Last month, five Georgia Southern University nursing students lost their lives in a terrible tractor-trailer crash on Interstate 16 near Savannah. The magnitude of the crash was felt deeply throughout Georgia and within the GSU community. The loss of young life and the intended path of these productive young women was national news. CNN reported that the multi-vehicle crash occurred as these nursing students were finishing their first clinical rotations and otherwise would have been a moment of celebration, rather than mourning. These students were killed and others were injured due to the failure of a tractor-trailer to stop for their vehicles which were traveling very slowly on the highway due to a prior accident on that road. The reports indicated that the vehicles were consumed by flames after the truck struck them.
This week another tragic truck crash has occurred only 20 miles away from April’s tragic collision. In the most recent accident, a tractor-trailer is again alleged to have crashed into two other vehicles which then were consumed in flames. Five people lost their lives in this crash. The early reports indicate that the truck driver may have fallen asleep at the wheel of his truck. At the time of this posting, the driver, who has cooperated with authorities, has not been charged for causing this crash.
The sad fact is that across the country, truck driver fatigue is a big issue and the cause of many tragic accidents. The most well-known of these is the crash that critically injured Tracy Morgan and killed his companion a few years ago. The federal government has attempted to regulate the maximum number of hours drivers are on the road in a week and the amount of rest they must have before they return to the road. But, for the trucking industry, time is money and drivers are under pressure to literally deliver the goods. The industry has resisted the regulation of driver rest and sleep. Sleep deprivation among truck drivers is common, despite the attempts to avoid it. And many accidents across the country are caused by drowsy drivers.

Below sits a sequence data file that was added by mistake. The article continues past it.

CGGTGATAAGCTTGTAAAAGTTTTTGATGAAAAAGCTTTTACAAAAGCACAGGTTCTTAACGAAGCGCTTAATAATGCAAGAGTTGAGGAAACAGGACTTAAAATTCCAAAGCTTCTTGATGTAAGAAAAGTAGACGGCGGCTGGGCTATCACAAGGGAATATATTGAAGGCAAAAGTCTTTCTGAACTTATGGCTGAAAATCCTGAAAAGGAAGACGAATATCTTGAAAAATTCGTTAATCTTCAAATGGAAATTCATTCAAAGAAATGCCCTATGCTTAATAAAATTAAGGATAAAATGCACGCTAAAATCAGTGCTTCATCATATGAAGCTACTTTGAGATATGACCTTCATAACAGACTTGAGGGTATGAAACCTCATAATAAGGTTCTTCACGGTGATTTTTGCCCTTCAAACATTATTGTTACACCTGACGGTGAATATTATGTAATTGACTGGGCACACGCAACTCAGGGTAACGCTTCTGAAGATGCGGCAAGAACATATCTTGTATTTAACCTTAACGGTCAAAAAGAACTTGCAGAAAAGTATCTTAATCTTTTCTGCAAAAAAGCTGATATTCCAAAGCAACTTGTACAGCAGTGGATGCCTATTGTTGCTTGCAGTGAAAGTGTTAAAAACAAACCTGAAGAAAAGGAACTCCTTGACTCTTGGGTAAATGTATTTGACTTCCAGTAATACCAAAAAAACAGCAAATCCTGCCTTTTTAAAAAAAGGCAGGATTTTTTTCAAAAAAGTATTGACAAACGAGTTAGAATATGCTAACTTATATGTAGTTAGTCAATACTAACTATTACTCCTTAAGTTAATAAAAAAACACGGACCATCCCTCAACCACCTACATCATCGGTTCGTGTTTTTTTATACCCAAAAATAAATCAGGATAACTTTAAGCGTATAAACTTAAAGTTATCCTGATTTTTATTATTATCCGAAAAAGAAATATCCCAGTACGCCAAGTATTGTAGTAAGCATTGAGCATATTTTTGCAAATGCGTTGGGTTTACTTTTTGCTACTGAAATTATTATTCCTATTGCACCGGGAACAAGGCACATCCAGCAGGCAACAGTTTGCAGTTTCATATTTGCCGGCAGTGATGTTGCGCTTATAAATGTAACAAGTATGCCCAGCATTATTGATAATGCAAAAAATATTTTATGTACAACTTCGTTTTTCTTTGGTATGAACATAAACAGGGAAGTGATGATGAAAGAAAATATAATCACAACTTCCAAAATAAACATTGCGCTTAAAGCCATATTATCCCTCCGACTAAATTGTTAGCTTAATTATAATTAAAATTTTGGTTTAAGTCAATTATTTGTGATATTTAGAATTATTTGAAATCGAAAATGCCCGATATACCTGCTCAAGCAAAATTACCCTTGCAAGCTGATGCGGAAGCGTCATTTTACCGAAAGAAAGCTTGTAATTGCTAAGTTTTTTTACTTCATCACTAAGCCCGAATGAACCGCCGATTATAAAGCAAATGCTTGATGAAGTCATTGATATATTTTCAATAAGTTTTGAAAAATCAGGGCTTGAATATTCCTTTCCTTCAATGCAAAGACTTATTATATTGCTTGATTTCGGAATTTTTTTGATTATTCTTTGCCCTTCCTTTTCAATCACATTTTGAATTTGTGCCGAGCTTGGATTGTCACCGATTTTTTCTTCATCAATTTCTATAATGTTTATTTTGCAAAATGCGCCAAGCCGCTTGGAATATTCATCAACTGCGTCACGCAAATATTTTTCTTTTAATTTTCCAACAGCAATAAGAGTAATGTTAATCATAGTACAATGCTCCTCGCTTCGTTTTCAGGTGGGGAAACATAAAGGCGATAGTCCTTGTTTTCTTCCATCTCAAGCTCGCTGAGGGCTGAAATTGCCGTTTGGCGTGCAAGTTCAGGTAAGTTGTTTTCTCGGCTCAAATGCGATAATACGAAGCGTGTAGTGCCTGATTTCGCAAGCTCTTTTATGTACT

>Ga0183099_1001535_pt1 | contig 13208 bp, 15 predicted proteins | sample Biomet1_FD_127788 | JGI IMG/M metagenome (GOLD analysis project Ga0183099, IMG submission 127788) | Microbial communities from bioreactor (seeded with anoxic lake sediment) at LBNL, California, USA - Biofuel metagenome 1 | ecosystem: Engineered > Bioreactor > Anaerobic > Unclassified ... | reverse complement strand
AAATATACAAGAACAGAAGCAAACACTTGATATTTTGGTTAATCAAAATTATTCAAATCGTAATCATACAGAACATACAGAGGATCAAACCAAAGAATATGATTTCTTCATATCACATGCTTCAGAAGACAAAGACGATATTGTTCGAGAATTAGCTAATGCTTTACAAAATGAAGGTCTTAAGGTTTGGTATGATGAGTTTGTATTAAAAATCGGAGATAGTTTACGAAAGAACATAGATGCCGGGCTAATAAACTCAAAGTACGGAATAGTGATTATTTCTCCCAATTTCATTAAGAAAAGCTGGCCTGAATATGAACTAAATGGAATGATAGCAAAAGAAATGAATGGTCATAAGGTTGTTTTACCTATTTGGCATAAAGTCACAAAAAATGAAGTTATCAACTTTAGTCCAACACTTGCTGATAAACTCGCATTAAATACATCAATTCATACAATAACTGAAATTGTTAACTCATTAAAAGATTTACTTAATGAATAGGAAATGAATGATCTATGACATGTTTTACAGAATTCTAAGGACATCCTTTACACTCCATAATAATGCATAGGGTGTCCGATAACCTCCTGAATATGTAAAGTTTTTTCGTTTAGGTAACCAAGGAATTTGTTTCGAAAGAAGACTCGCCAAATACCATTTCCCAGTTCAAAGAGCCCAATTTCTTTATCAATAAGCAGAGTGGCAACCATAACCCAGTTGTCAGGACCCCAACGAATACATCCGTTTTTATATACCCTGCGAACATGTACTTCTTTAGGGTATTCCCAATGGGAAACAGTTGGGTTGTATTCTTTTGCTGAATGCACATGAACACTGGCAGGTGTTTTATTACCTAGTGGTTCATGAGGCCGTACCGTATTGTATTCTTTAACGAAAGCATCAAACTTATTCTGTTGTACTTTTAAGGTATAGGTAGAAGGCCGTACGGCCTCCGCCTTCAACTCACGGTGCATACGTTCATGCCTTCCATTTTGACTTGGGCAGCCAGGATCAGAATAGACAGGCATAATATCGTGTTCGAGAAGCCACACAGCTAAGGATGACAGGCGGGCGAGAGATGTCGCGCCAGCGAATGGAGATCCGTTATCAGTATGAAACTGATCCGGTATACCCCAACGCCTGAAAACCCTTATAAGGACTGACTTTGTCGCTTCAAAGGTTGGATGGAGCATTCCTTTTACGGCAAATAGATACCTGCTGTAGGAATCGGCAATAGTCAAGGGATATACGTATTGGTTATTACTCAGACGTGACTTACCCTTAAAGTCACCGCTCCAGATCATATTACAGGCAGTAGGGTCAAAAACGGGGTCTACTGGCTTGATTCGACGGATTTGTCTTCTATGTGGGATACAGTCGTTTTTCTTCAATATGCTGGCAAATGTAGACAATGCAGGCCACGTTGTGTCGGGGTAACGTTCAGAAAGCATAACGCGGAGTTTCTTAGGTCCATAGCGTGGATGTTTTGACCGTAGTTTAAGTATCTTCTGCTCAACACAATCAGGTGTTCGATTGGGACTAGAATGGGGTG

The American Trucking Association estimates that driver fatigue causes less than 8 percent of truck crashes. Although it is difficult to precisely determine just how often fatigue is the cause of a deadly crash, it is common knowledge that our roads are more congested and drivers are more distracted than ever before. Rest is key to being capable of responding to unexpected events on the road. The fact is there are devices available that can set off an alarm if a driver becomes sleepy and there are warning and stopping systems that can sound if a truck is getting too close to stopped traffic ahead. This is much like the train track automatic device we have heard so much about this past week after the Philadelphia Amtrak train crash that can slow a speeding train. In addition, trucks can be equipped with electronic logging devices to enforce the driver hour logs and regulations.
Scholle Law is here to help those injured in a tractor trailer or other motor vehicle crash. Please contact our law office for a free consultation and evaluation of your situation. We are committed to serving those harmed and injured in Georgia accidents.